Mud, not so glorious, mud...
Horse ownership and mud - they seem to go together in the winter don't they?
In winter, the weather can change dramatically for the worse. Out kept horses may suddenly find their grass is under a thick layer of snow so will need additional feeding. Hay is an obvious answer, but sometimes more nutrition is needed – keeping warm is very calorie demanding. Horses can survive and even thrive in what we consider to be very inhospitable conditions, but they do need plenty of feed to fuel them and keep them warm.
Horses have trillions of microbes which ferment fibre in their hind gut and this releases fuel, vitamins, gas and heat. It is like having a central heating boiler in their gut! However, not all fibre can be fermented – old, tough lignified fibre escapes this process. The fibre needs to be good quality, such as from early made hay and dried forages. Straw, late made and old hay may not be as effective at keeping the microbes fed and generating heat.
Simple System forage feeds are an ideal solution in bad weather. They have plenty of good fibre and are fed soaked which helps address the issue of hydration – horses don’t like very cold water and may be reluctant to walk to a water trough in an exposed area of their field. Use warm water to soak feeds when it is below freezing. Feeds soak up more quickly and can be offered to the horses once there are no hard bits and while still warm. PuraBeet, Lucie Nuts, Blue Bag Grass Pellets, Sainfoin Fibre Pellets, Lucie Fibre Cubes can all be used to give some extra nutrition. As they are digested in the same way as hay or grazing, they can be fed as generously as needed. There is also no limit to meal size with Simple System forage feeds so the horses can be left with large feeds to see them through.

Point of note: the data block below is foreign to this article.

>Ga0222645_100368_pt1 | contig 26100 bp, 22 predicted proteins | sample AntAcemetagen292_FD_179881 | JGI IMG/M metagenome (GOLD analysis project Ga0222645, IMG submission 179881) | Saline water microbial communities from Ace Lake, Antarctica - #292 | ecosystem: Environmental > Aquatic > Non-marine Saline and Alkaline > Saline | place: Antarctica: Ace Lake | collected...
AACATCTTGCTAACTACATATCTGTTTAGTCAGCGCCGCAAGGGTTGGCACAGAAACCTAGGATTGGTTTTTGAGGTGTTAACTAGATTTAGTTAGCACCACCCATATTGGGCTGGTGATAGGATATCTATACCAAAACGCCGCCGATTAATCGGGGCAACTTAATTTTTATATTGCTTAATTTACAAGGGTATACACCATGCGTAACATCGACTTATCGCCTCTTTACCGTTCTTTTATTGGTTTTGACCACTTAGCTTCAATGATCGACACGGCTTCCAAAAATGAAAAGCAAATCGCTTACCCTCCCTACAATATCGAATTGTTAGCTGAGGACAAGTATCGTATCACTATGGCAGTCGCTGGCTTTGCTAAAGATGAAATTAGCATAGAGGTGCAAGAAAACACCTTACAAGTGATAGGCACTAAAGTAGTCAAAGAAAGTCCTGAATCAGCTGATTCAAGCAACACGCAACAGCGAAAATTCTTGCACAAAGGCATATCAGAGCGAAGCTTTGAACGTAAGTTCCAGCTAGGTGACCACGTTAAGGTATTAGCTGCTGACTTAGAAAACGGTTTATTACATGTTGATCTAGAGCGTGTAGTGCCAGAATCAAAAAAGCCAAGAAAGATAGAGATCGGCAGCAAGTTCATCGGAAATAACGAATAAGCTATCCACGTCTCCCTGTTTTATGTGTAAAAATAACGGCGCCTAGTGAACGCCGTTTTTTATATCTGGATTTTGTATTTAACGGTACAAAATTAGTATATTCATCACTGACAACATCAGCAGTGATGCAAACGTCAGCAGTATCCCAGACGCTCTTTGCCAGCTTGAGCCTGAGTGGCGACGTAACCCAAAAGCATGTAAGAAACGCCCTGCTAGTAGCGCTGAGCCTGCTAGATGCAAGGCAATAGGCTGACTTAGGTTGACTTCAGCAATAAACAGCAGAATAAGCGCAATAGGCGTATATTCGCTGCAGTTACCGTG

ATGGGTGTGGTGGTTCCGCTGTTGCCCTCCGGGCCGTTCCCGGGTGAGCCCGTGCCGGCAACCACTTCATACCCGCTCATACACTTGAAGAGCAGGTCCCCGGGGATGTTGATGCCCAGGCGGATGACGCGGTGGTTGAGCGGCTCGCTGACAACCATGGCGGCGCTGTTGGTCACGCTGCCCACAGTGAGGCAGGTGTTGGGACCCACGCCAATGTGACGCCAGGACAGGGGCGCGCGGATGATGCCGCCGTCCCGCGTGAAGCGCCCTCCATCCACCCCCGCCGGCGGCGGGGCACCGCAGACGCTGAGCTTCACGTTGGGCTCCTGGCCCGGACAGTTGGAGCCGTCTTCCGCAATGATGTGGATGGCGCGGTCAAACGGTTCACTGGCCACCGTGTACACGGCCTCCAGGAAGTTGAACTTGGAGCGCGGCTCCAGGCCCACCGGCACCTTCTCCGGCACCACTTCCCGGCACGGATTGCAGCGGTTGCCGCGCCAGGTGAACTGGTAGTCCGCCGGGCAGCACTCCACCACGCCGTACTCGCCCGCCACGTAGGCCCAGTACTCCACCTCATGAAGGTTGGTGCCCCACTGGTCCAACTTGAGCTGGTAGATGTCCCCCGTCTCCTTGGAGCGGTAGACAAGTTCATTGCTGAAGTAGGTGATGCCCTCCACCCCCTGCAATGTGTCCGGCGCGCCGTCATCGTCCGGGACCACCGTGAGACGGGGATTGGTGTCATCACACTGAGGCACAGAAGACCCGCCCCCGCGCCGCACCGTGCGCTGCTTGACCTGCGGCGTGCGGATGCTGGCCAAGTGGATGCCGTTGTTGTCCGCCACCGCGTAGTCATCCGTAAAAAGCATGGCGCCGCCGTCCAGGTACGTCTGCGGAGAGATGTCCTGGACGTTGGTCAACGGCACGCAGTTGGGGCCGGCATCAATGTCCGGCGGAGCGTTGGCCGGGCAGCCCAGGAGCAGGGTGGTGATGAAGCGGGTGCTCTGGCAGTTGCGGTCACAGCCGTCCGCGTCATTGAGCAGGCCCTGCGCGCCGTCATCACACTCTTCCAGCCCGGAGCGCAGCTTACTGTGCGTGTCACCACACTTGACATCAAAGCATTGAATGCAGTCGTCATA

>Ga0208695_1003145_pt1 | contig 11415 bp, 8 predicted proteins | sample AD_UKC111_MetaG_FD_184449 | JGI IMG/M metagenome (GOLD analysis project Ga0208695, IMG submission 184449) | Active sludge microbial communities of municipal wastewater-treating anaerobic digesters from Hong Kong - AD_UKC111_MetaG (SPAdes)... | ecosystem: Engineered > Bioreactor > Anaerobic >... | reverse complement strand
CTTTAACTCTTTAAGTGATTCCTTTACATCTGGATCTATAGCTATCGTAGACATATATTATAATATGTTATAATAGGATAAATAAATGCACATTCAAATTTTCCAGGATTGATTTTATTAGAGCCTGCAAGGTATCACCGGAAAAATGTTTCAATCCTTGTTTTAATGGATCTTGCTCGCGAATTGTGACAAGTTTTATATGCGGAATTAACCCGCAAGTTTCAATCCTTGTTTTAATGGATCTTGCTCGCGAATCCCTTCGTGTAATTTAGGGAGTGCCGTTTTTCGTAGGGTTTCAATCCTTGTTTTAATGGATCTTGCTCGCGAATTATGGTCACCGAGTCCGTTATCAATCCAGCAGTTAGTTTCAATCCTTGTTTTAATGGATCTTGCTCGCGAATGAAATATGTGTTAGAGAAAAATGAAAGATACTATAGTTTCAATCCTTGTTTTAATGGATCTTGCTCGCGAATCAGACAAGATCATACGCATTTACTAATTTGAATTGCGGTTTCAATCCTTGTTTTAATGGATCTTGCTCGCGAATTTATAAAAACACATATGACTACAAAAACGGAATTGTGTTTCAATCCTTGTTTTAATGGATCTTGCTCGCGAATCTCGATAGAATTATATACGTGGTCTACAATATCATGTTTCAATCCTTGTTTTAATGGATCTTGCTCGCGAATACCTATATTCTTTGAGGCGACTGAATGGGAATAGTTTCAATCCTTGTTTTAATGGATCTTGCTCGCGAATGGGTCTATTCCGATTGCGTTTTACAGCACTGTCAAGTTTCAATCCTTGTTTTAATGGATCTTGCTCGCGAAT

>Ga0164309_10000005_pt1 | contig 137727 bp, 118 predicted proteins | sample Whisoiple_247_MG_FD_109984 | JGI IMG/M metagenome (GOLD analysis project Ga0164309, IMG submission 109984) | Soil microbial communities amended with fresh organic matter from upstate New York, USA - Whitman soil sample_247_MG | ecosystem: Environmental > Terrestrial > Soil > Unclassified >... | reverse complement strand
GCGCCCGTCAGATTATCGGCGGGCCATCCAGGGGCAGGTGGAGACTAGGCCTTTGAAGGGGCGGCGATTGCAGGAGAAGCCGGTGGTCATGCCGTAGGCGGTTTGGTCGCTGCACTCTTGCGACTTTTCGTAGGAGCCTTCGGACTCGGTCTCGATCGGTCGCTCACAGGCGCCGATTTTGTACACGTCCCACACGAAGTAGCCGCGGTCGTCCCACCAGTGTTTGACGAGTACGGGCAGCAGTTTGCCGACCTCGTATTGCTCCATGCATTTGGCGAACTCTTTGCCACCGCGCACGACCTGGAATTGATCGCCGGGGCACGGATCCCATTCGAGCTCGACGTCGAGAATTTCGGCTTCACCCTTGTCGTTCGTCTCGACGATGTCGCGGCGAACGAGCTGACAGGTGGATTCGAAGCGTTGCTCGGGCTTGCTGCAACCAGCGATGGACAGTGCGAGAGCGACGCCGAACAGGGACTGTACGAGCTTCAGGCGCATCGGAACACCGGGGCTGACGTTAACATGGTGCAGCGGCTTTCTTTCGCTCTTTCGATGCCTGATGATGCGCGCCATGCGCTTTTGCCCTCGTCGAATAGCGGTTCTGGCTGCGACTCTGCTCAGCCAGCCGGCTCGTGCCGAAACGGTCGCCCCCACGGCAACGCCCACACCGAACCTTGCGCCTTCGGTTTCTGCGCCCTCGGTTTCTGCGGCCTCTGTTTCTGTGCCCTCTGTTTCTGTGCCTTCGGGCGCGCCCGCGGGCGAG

When putting out feed and hay, notice where the horses are happy to stand. In severe conditions, they will find the most sheltered spot to keep out of the worst of the weather and will be reluctant to move away to graze, drink or eat proffered feed. Take the food to the horses – do not expect the horses to brave extreme weather to come for food. Check for any signs of dehydration if they might not be drinking.
For more detailed information about your own horses’ nutrition, contact the Feed Line on 01728 604 008 or complete our online enquiry form.
In winter it can be hard to strike a balance between horse ownership and day-to-day life; less daylight means many horses spend an increasing amount of time indoors and may also have less interaction with their owners who are dashing back home to thaw out